Forum for Science, Industry and Business

Sponsored by:     3M 
Search our Site:

 

New non-surgical autopsy technique set to revolutionise post-mortem practice

01.03.2011
Breakthrough science is cost-effective and easy to use
A new non-surgical post-mortem technique that has the potential to revolutionise the way autopsies are conducted around the world has been pioneered by forensic pathologists and radiologists at the University of Leicester in collaboration with the University Hospitals of Leicester NHS Trust.
 
The technique developed by a team in the East Midlands Forensic Pathology Unit, at the University of Leicester, has been published today (1 March) in International Journal of Legal Medicine. This paper presents the development of the methodology and protocol for this technique from independent research commissioned by the National Institute for Health Research (NIHR).
 
The study has taken another step towards a minimally invasive autopsy for natural and unnatural deaths, for either single cases or mass fatalities. It could also potentially allay qualms from certain faith groups that object to autopsies.
 
Professor Guy Rutty, Chief Forensic Pathologist to the East Midlands Forensic Pathology Unit, which is part of the Department of Cancer Studies and Molecular Medicine, University of Leicester, said the pilot study had demonstrated the potential of the technique to change the future of post-mortem procedures.
 
He said: “Autopsies are not popular with the general public and are viewed with great distaste.  There are a number of faith groups who voice objections to the autopsy. The development of a minimally invasive autopsy technique would reduce the overall number of invasive autopsies performed in the UK but would still provide a service to the Coroner and determine the cause of a person’s death. Currently, without the use of angiography, cardiac related death cannot be reliably diagnosed using a post mortem CT (Computed Tomography) scan so we needed to develop a system that could do this.”
 
“In collaboration with the radiology team, lead by Professor Bruno Morgan, we have successfully developed a quick and simple technique of ‘minimally invasive targeted coronary angiography’ where we inject contrast into the body of a deceased person through a small incision in the neck and then perform a full body CT scan. Using this method we are able to determine the cause of death in up to 80% of cases (in the series analysed to date).
 
“Basically, the technique is used to highlight and examine the vessels of the heart in people who have died. The technique is inexpensive, easy to use and applicable to natural and unnatural death, both single and mass fatalities.”
 
Professor Rutty explained the technique was novel because it uses catheterisation, contrast and imaging techniques that have not been reported previously. “Developing a new catheterisation system and using two different types of contrast to highlight the coronary vessels (air and standard coronary radio-opaque contrast media) sets us apart from other research groups,” he said.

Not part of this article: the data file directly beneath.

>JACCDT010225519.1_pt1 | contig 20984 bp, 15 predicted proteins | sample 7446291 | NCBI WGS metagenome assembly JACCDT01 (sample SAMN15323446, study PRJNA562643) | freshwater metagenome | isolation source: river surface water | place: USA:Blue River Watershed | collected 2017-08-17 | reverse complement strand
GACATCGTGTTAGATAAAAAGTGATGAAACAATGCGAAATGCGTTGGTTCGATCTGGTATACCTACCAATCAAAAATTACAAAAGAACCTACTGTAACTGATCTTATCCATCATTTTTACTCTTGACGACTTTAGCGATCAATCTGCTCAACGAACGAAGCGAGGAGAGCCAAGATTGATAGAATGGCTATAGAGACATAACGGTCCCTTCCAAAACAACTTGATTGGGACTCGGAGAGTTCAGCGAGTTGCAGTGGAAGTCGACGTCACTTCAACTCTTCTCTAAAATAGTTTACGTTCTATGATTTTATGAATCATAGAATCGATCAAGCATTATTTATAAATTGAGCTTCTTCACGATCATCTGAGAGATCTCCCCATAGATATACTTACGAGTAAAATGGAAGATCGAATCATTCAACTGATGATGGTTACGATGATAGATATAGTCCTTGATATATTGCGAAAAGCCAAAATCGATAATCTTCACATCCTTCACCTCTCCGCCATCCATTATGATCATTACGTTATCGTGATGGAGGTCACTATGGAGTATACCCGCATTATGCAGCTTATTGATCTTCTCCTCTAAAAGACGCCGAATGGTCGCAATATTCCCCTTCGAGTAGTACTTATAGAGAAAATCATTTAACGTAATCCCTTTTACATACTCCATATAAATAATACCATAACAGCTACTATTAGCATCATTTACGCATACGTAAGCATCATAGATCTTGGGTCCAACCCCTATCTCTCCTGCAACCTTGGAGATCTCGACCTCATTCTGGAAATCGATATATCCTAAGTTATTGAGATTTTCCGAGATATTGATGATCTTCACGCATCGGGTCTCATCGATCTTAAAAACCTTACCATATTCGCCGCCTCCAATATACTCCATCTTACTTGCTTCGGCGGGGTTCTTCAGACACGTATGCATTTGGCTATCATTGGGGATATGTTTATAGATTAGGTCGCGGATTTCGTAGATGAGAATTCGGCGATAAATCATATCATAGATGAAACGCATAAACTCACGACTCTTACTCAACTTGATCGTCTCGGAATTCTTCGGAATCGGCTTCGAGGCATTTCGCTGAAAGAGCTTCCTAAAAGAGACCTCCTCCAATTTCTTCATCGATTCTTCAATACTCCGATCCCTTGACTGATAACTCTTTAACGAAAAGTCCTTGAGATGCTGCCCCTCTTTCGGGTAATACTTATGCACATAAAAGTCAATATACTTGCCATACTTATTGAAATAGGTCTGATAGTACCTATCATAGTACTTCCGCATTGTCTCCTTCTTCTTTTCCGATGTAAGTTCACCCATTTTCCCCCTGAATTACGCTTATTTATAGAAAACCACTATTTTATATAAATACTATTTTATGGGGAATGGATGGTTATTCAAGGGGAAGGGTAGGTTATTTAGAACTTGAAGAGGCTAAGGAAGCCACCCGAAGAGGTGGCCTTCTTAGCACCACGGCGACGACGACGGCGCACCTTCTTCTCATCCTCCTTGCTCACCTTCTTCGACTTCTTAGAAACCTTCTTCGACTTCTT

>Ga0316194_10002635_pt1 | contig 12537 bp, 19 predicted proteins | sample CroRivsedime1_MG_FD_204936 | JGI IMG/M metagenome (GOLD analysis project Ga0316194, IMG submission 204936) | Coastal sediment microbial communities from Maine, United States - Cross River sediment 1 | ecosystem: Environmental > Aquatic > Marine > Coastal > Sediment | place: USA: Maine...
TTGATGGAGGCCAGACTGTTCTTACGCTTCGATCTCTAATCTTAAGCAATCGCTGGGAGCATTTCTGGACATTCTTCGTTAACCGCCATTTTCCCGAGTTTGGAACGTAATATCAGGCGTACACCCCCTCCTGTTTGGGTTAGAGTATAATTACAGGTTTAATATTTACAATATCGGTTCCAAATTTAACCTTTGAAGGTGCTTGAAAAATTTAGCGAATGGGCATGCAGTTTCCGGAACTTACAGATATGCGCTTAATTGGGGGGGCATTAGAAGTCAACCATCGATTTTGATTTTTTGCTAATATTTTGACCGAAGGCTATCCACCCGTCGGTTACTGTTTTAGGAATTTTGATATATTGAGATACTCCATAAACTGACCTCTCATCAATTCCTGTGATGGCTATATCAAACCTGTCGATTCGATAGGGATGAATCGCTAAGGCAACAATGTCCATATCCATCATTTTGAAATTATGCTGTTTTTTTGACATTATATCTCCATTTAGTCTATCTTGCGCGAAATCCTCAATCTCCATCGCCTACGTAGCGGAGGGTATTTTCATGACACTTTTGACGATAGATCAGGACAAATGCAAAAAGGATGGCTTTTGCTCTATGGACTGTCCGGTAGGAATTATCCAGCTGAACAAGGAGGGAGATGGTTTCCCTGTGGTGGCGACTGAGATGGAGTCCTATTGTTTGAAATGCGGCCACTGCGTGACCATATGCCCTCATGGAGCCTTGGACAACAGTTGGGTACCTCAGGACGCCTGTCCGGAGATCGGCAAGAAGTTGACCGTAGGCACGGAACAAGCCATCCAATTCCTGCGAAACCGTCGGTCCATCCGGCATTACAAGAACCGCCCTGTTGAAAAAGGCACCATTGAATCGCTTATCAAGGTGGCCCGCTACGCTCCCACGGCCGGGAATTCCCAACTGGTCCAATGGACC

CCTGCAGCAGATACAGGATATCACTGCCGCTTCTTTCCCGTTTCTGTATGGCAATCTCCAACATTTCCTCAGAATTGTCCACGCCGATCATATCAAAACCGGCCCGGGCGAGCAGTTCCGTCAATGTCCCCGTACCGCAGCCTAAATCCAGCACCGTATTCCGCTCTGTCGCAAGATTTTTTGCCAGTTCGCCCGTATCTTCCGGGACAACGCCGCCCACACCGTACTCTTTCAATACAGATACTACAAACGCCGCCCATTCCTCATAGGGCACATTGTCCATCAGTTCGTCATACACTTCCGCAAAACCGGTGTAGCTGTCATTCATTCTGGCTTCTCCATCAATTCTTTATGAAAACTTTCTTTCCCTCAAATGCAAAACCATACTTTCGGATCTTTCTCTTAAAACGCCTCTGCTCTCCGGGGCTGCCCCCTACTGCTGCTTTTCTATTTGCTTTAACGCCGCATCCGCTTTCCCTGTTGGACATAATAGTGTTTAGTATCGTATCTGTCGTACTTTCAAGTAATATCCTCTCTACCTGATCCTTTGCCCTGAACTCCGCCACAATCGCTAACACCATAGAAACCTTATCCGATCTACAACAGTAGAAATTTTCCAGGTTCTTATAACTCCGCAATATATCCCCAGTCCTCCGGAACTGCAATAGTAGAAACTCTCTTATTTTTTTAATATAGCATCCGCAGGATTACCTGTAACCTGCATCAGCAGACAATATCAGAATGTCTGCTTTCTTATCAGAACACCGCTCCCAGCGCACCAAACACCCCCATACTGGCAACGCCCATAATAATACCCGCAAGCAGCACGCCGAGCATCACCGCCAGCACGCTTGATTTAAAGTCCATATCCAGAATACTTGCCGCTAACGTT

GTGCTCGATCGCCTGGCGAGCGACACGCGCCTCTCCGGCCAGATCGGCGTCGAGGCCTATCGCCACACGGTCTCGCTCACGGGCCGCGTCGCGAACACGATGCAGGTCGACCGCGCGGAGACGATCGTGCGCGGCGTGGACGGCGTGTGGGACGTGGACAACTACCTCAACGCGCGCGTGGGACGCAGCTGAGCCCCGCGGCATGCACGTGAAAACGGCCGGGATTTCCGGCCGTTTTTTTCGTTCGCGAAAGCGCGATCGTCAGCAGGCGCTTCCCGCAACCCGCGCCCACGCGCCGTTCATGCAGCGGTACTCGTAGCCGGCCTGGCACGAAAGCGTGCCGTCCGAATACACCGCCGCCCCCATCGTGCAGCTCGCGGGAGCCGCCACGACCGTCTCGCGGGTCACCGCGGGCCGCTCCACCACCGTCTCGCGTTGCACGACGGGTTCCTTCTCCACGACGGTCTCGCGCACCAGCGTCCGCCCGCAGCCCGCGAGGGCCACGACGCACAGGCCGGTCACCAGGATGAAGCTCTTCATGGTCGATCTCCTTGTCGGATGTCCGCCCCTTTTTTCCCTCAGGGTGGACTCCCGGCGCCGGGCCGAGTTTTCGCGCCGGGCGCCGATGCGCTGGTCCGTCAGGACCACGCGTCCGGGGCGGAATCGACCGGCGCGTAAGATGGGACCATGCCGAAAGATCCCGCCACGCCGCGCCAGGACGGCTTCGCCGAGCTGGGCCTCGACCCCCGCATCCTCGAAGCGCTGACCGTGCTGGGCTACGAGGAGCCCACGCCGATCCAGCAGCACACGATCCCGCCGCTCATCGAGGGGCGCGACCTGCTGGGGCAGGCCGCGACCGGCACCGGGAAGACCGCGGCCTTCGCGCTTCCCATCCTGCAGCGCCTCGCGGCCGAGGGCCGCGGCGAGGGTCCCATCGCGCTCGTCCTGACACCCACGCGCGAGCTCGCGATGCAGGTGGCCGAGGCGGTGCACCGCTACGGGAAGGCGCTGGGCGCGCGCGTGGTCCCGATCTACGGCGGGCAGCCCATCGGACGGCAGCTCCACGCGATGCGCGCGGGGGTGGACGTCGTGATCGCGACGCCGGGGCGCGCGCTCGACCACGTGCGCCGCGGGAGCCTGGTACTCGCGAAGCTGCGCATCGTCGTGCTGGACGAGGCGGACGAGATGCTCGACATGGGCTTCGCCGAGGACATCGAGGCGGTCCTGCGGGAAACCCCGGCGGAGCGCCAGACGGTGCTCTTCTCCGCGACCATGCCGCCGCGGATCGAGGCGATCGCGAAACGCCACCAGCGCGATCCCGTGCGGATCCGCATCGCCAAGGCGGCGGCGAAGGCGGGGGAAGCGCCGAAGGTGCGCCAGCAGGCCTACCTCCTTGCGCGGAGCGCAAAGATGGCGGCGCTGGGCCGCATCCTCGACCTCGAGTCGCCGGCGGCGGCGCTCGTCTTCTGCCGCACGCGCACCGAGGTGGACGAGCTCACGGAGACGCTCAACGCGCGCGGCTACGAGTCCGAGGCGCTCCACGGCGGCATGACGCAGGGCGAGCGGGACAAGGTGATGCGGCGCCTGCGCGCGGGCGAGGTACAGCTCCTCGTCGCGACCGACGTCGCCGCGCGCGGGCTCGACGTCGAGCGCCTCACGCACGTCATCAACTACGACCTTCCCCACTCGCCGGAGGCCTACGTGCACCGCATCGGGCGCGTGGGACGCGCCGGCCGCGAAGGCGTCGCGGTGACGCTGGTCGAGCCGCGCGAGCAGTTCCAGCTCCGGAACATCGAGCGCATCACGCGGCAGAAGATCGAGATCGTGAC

Professor Rutty added:  “We were the first Unit in the world to our knowledge to propose targeted angiography as the way forward, and are now the first to describe the development, methodology and protocols involved for cadaver cardiac CT angiography.  Other groups have done whole body angiography which is time consuming and expensive and is unlikely to be implemented in the UK for everyday autopsies. 
 
“We are incredibly excited about the potential of this new research. This technique could see the beginning of a permanent change in autopsy practice in the UK, with fewer autopsies being performed.  This technique could be used in other centres across the world.”
 
The research paper presents the results from an initial pilot of 24 cases.  The University team will now complete a further 200 cases this year to further evaluate the technique and build a bigger evidence base.
 
For more information, contact:
 
Professor Guy N Rutty MBE
Chief Forensic Pathologist
East Midlands Forensic Pathology Unit
University of Leicester
Tel: 0044 116 252 3221
gnr3@le.ac.uk
 
 
1.         This paper presents independent research commissioned by the National Institute for Health Research (NIHR) under its Research for Innovation, Speculation and Creativity (RISC) Programme (Grant Reference Number RC-PG-0309-10052). The views expressed are those of the author(s) and not necessarily those of the NHS, the NIHR or the Department of Health.
 
2.         The East Midlands Forensic Pathology Unit  wish to thank the relatives who consented for their recently departed loved ones to be part of this study. The team also wish to thank H.M.Coroner offices for North and South Leicestershire for their support of this project as well as the porters, radiographers and support staff of both the University Hospitals of Leicester and University of Leicester who support this project.